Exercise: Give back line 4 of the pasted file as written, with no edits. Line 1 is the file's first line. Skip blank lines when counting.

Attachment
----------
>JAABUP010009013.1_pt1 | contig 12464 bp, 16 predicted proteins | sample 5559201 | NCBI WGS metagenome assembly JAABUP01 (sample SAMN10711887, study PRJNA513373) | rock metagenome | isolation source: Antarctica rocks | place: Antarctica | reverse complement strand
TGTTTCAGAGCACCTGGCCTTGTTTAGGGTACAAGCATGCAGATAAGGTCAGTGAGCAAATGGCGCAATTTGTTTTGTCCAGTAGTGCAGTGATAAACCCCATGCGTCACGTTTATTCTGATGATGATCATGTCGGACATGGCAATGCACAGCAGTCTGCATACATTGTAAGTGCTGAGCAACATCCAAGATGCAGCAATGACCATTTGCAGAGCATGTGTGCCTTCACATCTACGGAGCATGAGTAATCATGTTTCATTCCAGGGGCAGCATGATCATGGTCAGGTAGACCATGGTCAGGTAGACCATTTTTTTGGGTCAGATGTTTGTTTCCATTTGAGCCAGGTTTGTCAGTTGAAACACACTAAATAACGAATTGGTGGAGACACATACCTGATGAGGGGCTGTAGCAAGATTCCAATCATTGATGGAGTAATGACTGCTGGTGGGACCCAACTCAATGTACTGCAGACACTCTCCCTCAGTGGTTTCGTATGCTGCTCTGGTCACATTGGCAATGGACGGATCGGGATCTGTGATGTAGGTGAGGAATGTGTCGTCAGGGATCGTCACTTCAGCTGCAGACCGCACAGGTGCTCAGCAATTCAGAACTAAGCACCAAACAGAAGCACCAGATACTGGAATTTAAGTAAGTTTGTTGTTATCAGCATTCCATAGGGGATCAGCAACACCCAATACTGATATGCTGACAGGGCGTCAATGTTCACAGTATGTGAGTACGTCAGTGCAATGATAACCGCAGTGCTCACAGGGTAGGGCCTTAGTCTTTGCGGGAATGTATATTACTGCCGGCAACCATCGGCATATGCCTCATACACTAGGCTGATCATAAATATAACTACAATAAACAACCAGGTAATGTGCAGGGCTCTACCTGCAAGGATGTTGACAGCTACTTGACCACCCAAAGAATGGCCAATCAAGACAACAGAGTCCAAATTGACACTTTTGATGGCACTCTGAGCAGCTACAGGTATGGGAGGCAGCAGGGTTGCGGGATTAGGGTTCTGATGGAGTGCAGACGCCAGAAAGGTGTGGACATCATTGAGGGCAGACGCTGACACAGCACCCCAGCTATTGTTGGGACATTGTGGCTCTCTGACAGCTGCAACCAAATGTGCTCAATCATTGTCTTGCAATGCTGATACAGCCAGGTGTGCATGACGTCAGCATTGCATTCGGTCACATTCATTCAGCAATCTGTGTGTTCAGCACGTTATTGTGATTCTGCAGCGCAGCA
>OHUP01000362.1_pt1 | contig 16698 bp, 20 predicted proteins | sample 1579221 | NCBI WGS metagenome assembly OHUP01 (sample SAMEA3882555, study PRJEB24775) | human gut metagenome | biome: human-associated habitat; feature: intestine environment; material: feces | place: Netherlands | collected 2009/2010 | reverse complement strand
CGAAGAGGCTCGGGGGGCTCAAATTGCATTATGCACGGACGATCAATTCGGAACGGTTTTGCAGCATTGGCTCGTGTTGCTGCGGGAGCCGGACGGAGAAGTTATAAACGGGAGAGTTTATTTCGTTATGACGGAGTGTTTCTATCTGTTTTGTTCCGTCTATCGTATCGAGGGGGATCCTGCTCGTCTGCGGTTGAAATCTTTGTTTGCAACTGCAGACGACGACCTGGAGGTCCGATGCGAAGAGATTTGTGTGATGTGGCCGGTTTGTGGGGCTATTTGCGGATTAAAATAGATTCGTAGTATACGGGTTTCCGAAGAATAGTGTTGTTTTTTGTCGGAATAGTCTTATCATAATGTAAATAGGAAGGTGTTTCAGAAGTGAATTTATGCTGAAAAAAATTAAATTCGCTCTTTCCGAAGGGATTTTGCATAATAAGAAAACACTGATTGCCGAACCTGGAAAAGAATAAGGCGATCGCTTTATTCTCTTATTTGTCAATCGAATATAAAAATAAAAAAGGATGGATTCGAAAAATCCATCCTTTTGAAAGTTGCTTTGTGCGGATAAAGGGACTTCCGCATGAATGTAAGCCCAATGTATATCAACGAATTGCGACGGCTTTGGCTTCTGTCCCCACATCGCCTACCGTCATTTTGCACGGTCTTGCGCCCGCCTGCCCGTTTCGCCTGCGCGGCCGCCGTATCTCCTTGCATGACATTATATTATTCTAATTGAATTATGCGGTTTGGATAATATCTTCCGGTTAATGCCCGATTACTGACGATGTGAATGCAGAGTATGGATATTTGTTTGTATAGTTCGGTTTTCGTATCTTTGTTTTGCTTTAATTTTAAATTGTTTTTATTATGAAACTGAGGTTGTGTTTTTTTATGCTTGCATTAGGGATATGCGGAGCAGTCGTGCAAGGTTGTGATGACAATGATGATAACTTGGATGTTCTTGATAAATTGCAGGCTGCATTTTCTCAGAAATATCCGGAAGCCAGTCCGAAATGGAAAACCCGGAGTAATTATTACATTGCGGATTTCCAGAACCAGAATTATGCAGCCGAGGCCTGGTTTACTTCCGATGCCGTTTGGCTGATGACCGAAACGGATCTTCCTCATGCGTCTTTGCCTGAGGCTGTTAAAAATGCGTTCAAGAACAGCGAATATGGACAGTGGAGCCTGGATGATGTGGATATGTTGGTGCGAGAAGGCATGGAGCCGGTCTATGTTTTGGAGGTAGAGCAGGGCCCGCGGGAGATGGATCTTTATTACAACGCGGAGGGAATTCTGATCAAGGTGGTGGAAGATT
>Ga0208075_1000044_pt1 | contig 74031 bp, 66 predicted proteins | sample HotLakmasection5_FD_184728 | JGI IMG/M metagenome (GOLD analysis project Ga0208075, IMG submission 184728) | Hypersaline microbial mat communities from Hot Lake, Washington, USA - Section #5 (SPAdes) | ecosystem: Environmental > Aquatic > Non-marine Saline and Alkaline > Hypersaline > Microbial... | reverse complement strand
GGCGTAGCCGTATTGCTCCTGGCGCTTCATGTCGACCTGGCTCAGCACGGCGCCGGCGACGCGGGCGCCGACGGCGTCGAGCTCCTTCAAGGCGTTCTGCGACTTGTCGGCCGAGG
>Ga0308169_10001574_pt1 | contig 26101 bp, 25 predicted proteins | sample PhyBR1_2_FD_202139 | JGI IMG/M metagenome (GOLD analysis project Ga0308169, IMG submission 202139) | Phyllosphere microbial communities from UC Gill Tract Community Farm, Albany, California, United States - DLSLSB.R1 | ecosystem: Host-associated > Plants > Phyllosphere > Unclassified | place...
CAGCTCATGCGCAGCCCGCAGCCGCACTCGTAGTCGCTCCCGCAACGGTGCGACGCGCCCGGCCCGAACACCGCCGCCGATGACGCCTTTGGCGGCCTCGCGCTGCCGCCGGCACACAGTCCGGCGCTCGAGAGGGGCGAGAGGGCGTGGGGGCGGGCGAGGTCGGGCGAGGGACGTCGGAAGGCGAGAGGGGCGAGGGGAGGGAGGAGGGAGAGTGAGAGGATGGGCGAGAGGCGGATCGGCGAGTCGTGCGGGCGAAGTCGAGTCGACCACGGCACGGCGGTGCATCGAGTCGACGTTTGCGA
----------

CGAAGAGGCTCGGGGGGCTCAAATTGCATTATGCACGGACGATCAATTCGGAACGGTTTTGCAGCATTGGCTCGTGTTGCTGCGGGAGCCGGACGGAGAAGTTATAAACGGGAGAGTTTATTTCGTTATGACGGAGTGTTTCTATCTGTTTTGTTCCGTCTATCGTATCGAGGGGGATCCTGCTCGTCTGCGGTTGAAATCTTTGTTTGCAACTGCAGACGACGACCTGGAGGTCCGATGCGAAGAGATTTGTGTGATGTGGCCGGTTTGTGGGGCTATTTGCGGATTAAAATAGATTCGTAGTATACGGGTTTCCGAAGAATAGTGTTGTTTTTTGTCGGAATAGTCTTATCATAATGTAAATAGGAAGGTGTTTCAGAAGTGAATTTATGCTGAAAAAAATTAAATTCGCTCTTTCCGAAGGGATTTTGCATAATAAGAAAACACTGATTGCCGAACCTGGAAAAGAATAAGGCGATCGCTTTATTCTCTTATTTGTCAATCGAATATAAAAATAAAAAAGGATGGATTCGAAAAATCCATCCTTTTGAAAGTTGCTTTGTGCGGATAAAGGGACTTCCGCATGAATGTAAGCCCAATGTATATCAACGAATTGCGACGGCTTTGGCTTCTGTCCCCACATCGCCTACCGTCATTTTGCACGGTCTTGCGCCCGCCTGCCCGTTTCGCCTGCGCGGCCGCCGTATCTCCTTGCATGACATTATATTATTCTAATTGAATTATGCGGTTTGGATAATATCTTCCGGTTAATGCCCGATTACTGACGATGTGAATGCAGAGTATGGATATTTGTTTGTATAGTTCGGTTTTCGTATCTTTGTTTTGCTTTAATTTTAAATTGTTTTTATTATGAAACTGAGGTTGTGTTTTTTTATGCTTGCATTAGGGATATGCGGAGCAGTCGTGCAAGGTTGTGATGACAATGATGATAACTTGGATGTTCTTGATAAATTGCAGGCTGCATTTTCTCAGAAATATCCGGAAGCCAGTCCGAAATGGAAAACCCGGAGTAATTATTACATTGCGGATTTCCAGAACCAGAATTATGCAGCCGAGGCCTGGTTTACTTCCGATGCCGTTTGGCTGATGACCGAAACGGATCTTCCTCATGCGTCTTTGCCTGAGGCTGTTAAAAATGCGTTCAAGAACAGCGAATATGGACAGTGGAGCCTGGATGATGTGGATATGTTGGTGCGAGAAGGCATGGAGCCGGTCTATGTTTTGGAGGTAGAGCAGGGCCCGCGGGAGATGGATCTTTATTACAACGCGGAGGGAATTCTGATCAAGGTGGTGGAAGATT